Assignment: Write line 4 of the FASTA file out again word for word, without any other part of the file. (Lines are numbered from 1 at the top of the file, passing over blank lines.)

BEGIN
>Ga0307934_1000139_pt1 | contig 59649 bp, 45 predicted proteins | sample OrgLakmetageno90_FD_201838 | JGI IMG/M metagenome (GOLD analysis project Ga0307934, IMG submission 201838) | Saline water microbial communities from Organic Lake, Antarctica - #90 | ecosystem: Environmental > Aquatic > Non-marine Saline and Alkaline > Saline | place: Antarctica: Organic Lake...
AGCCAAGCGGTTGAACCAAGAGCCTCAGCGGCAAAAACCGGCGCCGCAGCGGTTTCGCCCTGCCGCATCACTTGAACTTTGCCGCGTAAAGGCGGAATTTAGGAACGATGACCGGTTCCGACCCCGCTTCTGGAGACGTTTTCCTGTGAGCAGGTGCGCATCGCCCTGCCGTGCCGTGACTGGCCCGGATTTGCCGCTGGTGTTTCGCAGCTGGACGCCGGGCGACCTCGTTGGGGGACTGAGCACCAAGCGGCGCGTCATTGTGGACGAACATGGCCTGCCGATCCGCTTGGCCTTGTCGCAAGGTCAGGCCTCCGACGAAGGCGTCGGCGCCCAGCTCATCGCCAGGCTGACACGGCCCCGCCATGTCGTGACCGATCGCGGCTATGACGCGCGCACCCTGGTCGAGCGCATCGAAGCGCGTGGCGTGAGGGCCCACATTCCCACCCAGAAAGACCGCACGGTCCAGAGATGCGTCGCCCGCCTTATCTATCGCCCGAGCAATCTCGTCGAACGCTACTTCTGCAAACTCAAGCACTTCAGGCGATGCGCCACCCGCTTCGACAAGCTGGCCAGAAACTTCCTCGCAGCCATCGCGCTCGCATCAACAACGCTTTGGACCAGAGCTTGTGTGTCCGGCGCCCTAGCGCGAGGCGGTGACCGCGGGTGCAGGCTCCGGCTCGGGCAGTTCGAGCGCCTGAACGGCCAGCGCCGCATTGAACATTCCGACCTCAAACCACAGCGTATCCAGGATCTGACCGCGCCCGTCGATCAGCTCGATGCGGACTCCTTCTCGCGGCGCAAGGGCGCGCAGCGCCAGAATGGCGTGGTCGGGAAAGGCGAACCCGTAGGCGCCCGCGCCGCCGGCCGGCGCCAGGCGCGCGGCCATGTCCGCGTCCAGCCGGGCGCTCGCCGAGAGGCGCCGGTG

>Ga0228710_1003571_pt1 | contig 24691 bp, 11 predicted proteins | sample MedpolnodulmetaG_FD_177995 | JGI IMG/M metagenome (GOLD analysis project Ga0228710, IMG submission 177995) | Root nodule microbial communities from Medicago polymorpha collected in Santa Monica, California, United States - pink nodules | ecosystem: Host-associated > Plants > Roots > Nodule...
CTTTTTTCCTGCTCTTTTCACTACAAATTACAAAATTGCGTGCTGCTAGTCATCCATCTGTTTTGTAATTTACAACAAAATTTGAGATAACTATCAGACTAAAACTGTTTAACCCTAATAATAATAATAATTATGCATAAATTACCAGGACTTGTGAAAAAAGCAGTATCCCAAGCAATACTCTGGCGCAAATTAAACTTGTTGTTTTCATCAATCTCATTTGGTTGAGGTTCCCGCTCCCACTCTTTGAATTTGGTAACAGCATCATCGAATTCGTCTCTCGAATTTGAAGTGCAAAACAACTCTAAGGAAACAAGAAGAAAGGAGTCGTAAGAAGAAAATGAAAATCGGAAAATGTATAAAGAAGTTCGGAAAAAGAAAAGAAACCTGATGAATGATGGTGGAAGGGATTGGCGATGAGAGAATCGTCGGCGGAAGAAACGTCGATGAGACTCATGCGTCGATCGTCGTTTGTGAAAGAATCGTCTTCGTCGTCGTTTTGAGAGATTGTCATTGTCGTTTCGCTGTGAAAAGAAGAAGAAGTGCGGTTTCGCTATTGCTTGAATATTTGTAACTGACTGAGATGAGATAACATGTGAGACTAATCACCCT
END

CTTTTTTCCTGCTCTTTTCACTACAAATTACAAAATTGCGTGCTGCTAGTCATCCATCTGTTTTGTAATTTACAACAAAATTTGAGATAACTATCAGACTAAAACTGTTTAACCCTAATAATAATAATAATTATGCATAAATTACCAGGACTTGTGAAAAAAGCAGTATCCCAAGCAATACTCTGGCGCAAATTAAACTTGTTGTTTTCATCAATCTCATTTGGTTGAGGTTCCCGCTCCCACTCTTTGAATTTGGTAACAGCATCATCGAATTCGTCTCTCGAATTTGAAGTGCAAAACAACTCTAAGGAAACAAGAAGAAAGGAGTCGTAAGAAGAAAATGAAAATCGGAAAATGTATAAAGAAGTTCGGAAAAAGAAAAGAAACCTGATGAATGATGGTGGAAGGGATTGGCGATGAGAGAATCGTCGGCGGAAGAAACGTCGATGAGACTCATGCGTCGATCGTCGTTTGTGAAAGAATCGTCTTCGTCGTCGTTTTGAGAGATTGTCATTGTCGTTTCGCTGTGAAAAGAAGAAGAAGTGCGGTTTCGCTATTGCTTGAATATTTGTAACTGACTGAGATGAGATAACATGTGAGACTAATCACCCT